|Wisdom from an Inner Editor|
And that's all wonderful.
One of the other aspects of this project that Renee hasn't discussed much is that this is an opportunity to fully explore how the Project Manager runs things. He has yet to work on a project all the way through.
More importantly, the Project Manager has yet to work with me. He's spent a lot of time working with the Muse on plotting and writing. And he spent a little bit of time working with the Idea Salesman on the flash fiction Renee recently sold to Fireside. But we haven't actually revised a project since the Project Manager came on board.
Which is sad for me on a number of levels, I assure you. Or it would be, if I was the type of abstract entity given to sadness.
But this will soon be rectified. In about two weeks, we're going to start revising "Fishwife". The Project Manager and I will be working together to keep Renee on track and make sure all these short stories she's been writing lately actually go somewhere.
But Renee came to me the other day with a strange question. She wanted to know how the Project Manager should quantify my work.
Silly writer. She really needn't have wasted a joke on me. After all, I'm not an abstract entity given to humor.
For the record, one doesn't quantify my work. I'm not a Muse, churning out word after word until the pages are all filled up, or an Idea Salesman, sending submissions out here, there, and everywhere. Those two need to be tracked and charted and such to keep them from dilly dallying or wandering off on some random flight of fancy.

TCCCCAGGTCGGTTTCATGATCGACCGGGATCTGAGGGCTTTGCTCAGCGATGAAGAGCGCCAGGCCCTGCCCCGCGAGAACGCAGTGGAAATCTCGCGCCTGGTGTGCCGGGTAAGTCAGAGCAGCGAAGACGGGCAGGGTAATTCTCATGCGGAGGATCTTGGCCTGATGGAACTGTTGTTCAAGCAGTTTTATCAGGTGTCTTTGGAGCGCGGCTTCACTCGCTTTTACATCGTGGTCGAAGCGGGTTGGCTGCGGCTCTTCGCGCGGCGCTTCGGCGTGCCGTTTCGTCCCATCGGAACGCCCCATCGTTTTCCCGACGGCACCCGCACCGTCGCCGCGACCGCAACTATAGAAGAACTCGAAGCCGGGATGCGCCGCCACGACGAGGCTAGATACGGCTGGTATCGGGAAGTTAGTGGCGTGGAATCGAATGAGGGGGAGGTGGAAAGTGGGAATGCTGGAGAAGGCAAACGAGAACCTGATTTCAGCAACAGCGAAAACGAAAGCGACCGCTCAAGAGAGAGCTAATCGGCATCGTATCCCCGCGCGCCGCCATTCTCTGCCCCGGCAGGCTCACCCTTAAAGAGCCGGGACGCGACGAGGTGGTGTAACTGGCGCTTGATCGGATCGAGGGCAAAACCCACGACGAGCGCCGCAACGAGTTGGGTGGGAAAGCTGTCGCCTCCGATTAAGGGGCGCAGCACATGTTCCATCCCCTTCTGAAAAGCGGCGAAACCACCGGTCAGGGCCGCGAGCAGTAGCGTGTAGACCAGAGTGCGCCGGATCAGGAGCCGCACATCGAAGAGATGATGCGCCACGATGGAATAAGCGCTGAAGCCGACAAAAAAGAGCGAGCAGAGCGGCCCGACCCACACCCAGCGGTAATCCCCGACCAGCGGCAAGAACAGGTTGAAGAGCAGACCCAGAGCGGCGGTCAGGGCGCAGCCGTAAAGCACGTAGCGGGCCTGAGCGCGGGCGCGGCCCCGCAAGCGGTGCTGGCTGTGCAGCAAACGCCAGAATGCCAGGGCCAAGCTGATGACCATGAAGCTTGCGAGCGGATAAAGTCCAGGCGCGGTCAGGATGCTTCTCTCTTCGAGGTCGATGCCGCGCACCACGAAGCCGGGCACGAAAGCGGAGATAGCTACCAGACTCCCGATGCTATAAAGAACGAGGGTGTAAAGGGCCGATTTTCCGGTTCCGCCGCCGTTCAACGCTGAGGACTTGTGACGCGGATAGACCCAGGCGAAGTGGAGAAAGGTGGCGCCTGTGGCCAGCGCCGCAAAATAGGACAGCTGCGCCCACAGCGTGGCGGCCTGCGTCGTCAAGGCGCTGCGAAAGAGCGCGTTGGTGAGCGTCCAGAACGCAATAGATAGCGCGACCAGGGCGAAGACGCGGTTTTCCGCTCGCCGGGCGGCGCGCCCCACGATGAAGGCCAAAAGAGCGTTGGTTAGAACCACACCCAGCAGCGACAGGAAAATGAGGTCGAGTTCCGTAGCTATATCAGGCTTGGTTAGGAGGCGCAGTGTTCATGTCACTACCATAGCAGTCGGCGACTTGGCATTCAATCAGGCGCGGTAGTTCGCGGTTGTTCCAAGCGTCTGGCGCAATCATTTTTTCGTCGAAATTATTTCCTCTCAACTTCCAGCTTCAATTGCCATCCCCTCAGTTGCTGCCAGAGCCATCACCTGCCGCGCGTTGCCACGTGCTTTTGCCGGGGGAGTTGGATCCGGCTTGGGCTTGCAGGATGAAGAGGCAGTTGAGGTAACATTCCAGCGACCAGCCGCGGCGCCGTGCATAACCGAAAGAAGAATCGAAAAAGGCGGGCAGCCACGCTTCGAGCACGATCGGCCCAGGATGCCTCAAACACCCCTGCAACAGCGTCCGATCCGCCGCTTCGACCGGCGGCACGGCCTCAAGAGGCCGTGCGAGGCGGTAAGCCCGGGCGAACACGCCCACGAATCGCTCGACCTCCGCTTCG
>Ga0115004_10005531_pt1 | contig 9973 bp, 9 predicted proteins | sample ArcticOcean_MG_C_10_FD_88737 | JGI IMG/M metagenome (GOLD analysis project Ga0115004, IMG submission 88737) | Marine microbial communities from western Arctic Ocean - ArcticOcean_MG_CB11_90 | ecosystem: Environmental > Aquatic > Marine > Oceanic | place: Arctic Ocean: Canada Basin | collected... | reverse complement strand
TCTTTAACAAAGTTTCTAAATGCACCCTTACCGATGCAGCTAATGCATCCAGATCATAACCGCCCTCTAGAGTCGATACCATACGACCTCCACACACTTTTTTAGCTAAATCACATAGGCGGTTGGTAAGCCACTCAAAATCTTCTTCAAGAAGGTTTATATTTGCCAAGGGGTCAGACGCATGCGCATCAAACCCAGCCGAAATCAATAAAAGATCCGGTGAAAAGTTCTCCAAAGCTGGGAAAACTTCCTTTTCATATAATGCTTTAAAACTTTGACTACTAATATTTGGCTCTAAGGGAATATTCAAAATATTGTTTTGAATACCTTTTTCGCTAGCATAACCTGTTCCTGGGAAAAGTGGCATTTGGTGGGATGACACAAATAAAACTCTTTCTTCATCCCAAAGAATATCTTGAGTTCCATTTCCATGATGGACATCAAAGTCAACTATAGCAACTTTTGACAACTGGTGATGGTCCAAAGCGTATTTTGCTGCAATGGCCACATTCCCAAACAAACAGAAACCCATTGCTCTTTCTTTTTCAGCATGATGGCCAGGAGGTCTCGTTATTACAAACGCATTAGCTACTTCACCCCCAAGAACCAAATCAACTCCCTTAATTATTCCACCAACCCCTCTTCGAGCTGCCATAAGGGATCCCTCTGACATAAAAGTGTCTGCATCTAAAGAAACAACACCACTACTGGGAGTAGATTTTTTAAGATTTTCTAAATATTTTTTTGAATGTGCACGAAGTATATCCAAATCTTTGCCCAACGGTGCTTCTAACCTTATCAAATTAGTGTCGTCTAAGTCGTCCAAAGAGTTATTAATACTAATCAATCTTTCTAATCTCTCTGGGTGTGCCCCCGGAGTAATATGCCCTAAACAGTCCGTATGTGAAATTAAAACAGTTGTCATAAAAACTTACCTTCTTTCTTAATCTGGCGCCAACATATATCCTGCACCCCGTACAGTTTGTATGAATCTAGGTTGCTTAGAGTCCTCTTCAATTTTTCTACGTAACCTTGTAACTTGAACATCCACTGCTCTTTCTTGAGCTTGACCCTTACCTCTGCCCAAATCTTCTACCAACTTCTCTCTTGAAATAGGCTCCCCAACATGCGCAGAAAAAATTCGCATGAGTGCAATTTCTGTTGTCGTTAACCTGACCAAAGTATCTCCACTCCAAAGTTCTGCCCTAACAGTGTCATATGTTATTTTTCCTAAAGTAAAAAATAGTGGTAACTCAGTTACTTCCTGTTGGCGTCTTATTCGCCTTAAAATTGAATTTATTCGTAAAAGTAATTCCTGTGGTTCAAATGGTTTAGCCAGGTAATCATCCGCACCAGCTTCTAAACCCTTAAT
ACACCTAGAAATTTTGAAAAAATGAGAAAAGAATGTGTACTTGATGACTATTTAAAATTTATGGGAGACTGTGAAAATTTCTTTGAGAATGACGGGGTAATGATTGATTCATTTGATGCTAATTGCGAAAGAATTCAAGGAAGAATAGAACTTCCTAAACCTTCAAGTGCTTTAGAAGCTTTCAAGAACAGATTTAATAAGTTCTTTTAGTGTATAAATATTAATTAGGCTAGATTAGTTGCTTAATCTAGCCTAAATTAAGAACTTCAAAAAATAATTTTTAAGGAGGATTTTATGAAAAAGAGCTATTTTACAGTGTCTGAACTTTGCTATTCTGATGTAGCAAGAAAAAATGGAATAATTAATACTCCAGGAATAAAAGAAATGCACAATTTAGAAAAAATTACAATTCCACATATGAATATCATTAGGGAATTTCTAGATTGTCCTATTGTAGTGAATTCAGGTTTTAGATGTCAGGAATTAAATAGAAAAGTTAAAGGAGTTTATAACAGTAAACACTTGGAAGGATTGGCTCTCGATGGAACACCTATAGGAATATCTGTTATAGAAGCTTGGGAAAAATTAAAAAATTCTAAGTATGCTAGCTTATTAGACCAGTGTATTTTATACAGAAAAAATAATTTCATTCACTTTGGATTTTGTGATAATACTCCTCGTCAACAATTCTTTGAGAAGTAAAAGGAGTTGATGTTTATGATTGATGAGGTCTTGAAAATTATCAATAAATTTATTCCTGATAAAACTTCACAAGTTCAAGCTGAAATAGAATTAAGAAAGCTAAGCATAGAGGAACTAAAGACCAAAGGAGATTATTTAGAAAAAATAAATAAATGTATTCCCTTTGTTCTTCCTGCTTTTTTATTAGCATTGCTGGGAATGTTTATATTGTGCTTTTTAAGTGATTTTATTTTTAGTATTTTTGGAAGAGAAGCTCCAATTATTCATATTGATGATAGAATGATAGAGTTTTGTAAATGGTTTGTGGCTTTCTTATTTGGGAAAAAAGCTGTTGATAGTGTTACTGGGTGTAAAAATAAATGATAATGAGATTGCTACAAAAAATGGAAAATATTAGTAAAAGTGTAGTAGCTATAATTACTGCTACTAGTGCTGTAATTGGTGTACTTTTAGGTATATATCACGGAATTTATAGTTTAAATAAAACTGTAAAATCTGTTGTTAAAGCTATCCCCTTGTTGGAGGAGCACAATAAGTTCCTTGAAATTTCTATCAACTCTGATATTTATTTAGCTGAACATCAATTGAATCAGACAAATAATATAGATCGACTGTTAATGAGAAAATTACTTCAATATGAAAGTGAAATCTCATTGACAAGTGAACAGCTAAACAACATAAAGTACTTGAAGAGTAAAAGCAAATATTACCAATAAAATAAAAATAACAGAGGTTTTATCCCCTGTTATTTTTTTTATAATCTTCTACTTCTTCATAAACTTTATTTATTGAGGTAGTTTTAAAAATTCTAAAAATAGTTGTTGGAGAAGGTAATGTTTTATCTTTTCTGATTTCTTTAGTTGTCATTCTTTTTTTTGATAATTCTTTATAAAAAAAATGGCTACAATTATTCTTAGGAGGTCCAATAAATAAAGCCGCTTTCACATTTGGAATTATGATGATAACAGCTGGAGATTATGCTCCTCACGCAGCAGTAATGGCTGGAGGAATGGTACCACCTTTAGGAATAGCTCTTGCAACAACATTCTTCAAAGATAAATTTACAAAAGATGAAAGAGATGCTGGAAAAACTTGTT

But I'm an Inner Editor. My work is done when the work is done. They story could need a massive overhaul. Or it could only need minor tweaks and polishing. Or it could fall somewhere in between, anywhere on the spectrum really. It's a delicate process that needs constant attention and reevaluation.
You can't plan this kind of thing out and plug it into one of the Project Manager's funny little spreadsheets.
. . .
Oh. Apparently Renee was not joking. The Project Manager intends to attach a list of "actionable items" to each project and keep tabs on which have been completed. There's to be a revision schedule. Deadlines. He actually thinks he's going to represent my progress on his charts and track my productivity over time.
He's going to *shudder* quantify me.
I am not amused.